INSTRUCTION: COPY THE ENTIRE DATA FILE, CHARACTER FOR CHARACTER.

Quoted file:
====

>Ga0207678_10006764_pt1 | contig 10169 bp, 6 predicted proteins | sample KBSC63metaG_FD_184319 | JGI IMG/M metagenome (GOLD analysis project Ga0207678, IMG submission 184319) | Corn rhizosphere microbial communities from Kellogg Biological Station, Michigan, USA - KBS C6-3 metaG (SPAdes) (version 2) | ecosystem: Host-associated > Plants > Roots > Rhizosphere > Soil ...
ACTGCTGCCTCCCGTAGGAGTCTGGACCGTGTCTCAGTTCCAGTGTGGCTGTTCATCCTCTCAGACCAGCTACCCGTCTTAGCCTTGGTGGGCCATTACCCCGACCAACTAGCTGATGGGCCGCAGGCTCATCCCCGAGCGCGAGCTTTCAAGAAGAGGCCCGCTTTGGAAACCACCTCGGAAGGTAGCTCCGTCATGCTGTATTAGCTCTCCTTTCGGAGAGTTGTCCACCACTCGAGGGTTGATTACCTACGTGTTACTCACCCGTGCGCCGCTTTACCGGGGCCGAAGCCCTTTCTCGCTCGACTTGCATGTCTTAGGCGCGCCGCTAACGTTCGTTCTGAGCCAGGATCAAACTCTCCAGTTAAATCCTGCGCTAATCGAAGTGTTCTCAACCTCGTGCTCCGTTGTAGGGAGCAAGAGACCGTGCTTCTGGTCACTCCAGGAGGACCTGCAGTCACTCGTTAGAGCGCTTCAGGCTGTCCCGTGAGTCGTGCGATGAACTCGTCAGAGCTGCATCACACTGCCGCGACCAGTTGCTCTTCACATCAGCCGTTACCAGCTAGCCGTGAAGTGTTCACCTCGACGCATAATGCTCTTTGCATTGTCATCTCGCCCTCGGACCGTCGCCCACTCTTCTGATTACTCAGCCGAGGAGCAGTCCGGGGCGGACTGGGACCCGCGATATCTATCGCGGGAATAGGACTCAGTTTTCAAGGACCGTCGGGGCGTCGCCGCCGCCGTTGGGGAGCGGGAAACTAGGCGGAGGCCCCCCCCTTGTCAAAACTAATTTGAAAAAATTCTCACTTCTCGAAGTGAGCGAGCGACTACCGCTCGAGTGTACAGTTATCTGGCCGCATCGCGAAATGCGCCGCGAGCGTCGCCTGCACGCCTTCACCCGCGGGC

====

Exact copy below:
>Ga0207678_10006764_pt1 | contig 10169 bp, 6 predicted proteins | sample KBSC63metaG_FD_184319 | JGI IMG/M metagenome (GOLD analysis project Ga0207678, IMG submission 184319) | Corn rhizosphere microbial communities from Kellogg Biological Station, Michigan, USA - KBS C6-3 metaG (SPAdes) (version 2) | ecosystem: Host-associated > Plants > Roots > Rhizosphere > Soil ...
ACTGCTGCCTCCCGTAGGAGTCTGGACCGTGTCTCAGTTCCAGTGTGGCTGTTCATCCTCTCAGACCAGCTACCCGTCTTAGCCTTGGTGGGCCATTACCCCGACCAACTAGCTGATGGGCCGCAGGCTCATCCCCGAGCGCGAGCTTTCAAGAAGAGGCCCGCTTTGGAAACCACCTCGGAAGGTAGCTCCGTCATGCTGTATTAGCTCTCCTTTCGGAGAGTTGTCCACCACTCGAGGGTTGATTACCTACGTGTTACTCACCCGTGCGCCGCTTTACCGGGGCCGAAGCCCTTTCTCGCTCGACTTGCATGTCTTAGGCGCGCCGCTAACGTTCGTTCTGAGCCAGGATCAAACTCTCCAGTTAAATCCTGCGCTAATCGAAGTGTTCTCAACCTCGTGCTCCGTTGTAGGGAGCAAGAGACCGTGCTTCTGGTCACTCCAGGAGGACCTGCAGTCACTCGTTAGAGCGCTTCAGGCTGTCCCGTGAGTCGTGCGATGAACTCGTCAGAGCTGCATCACACTGCCGCGACCAGTTGCTCTTCACATCAGCCGTTACCAGCTAGCCGTGAAGTGTTCACCTCGACGCATAATGCTCTTTGCATTGTCATCTCGCCCTCGGACCGTCGCCCACTCTTCTGATTACTCAGCCGAGGAGCAGTCCGGGGCGGACTGGGACCCGCGATATCTATCGCGGGAATAGGACTCAGTTTTCAAGGACCGTCGGGGCGTCGCCGCCGCCGTTGGGGAGCGGGAAACTAGGCGGAGGCCCCCCCCTTGTCAAAACTAATTTGAAAAAATTCTCACTTCTCGAAGTGAGCGAGCGACTACCGCTCGAGTGTACAGTTATCTGGCCGCATCGCGAAATGCGCCGCGAGCGTCGCCTGCACGCCTTCACCCGCGGGC